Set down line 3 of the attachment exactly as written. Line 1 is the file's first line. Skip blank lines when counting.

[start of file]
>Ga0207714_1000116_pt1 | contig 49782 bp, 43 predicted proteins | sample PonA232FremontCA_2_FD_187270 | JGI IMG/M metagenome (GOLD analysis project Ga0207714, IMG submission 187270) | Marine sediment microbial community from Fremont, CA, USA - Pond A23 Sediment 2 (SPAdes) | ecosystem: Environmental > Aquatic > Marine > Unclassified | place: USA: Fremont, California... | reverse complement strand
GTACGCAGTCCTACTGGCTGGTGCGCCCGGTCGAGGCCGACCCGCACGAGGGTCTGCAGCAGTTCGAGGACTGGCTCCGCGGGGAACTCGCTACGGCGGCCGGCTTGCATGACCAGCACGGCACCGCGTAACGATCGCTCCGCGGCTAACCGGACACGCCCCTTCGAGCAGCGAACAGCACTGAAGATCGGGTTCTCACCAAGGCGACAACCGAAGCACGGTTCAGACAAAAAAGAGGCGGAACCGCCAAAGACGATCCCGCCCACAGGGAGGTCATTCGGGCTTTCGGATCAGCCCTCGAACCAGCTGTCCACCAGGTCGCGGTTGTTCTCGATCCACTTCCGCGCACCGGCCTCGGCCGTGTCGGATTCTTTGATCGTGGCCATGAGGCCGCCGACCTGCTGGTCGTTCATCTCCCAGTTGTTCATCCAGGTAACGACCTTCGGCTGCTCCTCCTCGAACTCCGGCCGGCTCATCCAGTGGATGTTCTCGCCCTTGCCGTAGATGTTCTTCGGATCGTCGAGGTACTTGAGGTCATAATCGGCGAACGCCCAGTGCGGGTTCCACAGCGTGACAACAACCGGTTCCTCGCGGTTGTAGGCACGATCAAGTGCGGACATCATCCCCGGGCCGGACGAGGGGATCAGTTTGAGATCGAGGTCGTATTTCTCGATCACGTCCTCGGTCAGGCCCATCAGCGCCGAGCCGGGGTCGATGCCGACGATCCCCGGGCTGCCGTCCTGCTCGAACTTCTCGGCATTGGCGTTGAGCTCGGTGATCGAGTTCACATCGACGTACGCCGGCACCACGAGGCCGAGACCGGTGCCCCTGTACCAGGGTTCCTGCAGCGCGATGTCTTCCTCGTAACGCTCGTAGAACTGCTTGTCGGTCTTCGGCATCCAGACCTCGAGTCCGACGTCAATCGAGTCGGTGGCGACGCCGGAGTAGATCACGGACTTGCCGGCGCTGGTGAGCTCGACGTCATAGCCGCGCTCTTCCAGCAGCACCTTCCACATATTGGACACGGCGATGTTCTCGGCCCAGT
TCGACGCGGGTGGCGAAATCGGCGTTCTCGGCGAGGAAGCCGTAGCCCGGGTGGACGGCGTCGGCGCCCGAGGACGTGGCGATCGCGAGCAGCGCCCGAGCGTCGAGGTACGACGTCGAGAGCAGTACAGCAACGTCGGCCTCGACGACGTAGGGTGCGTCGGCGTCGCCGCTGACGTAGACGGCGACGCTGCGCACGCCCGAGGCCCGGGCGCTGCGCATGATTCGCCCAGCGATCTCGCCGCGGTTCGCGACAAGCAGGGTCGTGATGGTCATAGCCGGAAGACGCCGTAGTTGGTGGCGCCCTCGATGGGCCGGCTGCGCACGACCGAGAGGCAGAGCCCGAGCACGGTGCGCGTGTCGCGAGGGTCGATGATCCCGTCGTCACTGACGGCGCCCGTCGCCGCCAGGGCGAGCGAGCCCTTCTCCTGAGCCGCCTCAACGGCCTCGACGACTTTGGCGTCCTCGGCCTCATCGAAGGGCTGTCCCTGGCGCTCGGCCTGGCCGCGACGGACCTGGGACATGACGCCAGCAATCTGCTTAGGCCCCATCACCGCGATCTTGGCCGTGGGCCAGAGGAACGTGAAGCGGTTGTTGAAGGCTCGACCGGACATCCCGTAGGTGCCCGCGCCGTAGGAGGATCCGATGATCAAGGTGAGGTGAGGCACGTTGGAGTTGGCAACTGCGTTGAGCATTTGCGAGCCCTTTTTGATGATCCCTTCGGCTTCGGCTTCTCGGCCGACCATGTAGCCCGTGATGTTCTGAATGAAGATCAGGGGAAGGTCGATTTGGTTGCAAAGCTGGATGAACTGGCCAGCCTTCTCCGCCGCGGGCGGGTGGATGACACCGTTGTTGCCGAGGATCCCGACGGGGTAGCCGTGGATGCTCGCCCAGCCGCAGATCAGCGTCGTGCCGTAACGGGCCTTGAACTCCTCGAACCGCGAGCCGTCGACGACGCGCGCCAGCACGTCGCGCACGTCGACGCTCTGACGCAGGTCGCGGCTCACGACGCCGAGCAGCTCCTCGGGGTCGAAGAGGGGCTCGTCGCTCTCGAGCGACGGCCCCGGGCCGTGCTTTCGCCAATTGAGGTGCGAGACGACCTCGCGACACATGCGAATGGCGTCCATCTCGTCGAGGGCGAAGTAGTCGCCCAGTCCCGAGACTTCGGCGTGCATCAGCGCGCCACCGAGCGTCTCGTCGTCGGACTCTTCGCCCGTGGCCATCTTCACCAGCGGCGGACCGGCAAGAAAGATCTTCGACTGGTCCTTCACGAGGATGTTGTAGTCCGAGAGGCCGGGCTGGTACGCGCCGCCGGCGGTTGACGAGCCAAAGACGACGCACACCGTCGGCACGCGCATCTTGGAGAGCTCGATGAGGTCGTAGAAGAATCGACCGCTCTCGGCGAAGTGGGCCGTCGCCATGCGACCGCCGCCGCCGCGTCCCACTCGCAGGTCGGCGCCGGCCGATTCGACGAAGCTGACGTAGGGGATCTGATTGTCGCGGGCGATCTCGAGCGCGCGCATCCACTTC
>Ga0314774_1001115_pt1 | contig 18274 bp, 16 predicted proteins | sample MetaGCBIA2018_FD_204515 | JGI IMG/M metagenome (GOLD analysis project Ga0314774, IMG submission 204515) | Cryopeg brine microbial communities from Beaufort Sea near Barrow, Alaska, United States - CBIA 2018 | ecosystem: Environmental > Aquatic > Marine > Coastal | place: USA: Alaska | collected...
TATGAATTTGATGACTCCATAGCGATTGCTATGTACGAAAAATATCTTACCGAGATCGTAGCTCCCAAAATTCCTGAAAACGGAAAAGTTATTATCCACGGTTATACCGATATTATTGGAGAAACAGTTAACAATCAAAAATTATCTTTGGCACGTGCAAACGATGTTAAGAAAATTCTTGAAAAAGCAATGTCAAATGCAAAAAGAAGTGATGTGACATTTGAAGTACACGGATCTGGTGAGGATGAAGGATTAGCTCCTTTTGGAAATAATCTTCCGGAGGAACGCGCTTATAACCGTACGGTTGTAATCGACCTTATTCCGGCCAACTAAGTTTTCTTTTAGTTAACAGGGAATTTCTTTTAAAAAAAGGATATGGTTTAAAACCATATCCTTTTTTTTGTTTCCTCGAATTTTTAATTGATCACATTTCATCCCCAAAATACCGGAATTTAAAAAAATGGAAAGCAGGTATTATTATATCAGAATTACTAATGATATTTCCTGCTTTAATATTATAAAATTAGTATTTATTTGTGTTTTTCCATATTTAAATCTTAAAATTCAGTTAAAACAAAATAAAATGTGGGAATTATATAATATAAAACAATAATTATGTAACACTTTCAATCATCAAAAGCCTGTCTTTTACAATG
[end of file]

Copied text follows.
TCGACGCGGGTGGCGAAATCGGCGTTCTCGGCGAGGAAGCCGTAGCCCGGGTGGACGGCGTCGGCGCCCGAGGACGTGGCGATCGCGAGCAGCGCCCGAGCGTCGAGGTACGACGTCGAGAGCAGTACAGCAACGTCGGCCTCGACGACGTAGGGTGCGTCGGCGTCGCCGCTGACGTAGACGGCGACGCTGCGCACGCCCGAGGCCCGGGCGCTGCGCATGATTCGCCCAGCGATCTCGCCGCGGTTCGCGACAAGCAGGGTCGTGATGGTCATAGCCGGAAGACGCCGTAGTTGGTGGCGCCCTCGATGGGCCGGCTGCGCACGACCGAGAGGCAGAGCCCGAGCACGGTGCGCGTGTCGCGAGGGTCGATGATCCCGTCGTCACTGACGGCGCCCGTCGCCGCCAGGGCGAGCGAGCCCTTCTCCTGAGCCGCCTCAACGGCCTCGACGACTTTGGCGTCCTCGGCCTCATCGAAGGGCTGTCCCTGGCGCTCGGCCTGGCCGCGACGGACCTGGGACATGACGCCAGCAATCTGCTTAGGCCCCATCACCGCGATCTTGGCCGTGGGCCAGAGGAACGTGAAGCGGTTGTTGAAGGCTCGACCGGACATCCCGTAGGTGCCCGCGCCGTAGGAGGATCCGATGATCAAGGTGAGGTGAGGCACGTTGGAGTTGGCAACTGCGTTGAGCATTTGCGAGCCCTTTTTGATGATCCCTTCGGCTTCGGCTTCTCGGCCGACCATGTAGCCCGTGATGTTCTGAATGAAGATCAGGGGAAGGTCGATTTGGTTGCAAAGCTGGATGAACTGGCCAGCCTTCTCCGCCGCGGGCGGGTGGATGACACCGTTGTTGCCGAGGATCCCGACGGGGTAGCCGTGGATGCTCGCCCAGCCGCAGATCAGCGTCGTGCCGTAACGGGCCTTGAACTCCTCGAACCGCGAGCCGTCGACGACGCGCGCCAGCACGTCGCGCACGTCGACGCTCTGACGCAGGTCGCGGCTCACGACGCCGAGCAGCTCCTCGGGGTCGAAGAGGGGCTCGTCGCTCTCGAGCGACGGCCCCGGGCCGTGCTTTCGCCAATTGAGGTGCGAGACGACCTCGCGACACATGCGAATGGCGTCCATCTCGTCGAGGGCGAAGTAGTCGCCCAGTCCCGAGACTTCGGCGTGCATCAGCGCGCCACCGAGCGTCTCGTCGTCGGACTCTTCGCCCGTGGCCATCTTCACCAGCGGCGGACCGGCAAGAAAGATCTTCGACTGGTCCTTCACGAGGATGTTGTAGTCCGAGAGGCCGGGCTGGTACGCGCCGCCGGCGGTTGACGAGCCAAAGACGACGCACACCGTCGGCACGCGCATCTTGGAGAGCTCGATGAGGTCGTAGAAGAATCGACCGCTCTCGGCGAAGTGGGCCGTCGCCATGCGACCGCCGCCGCCGCGTCCCACTCGCAGGTCGGCGCCGGCCGATTCGACGAAGCTGACGTAGGGGATCTGATTGTCGCGGGCGATCTCGAGCGCGCGCATCCACTTC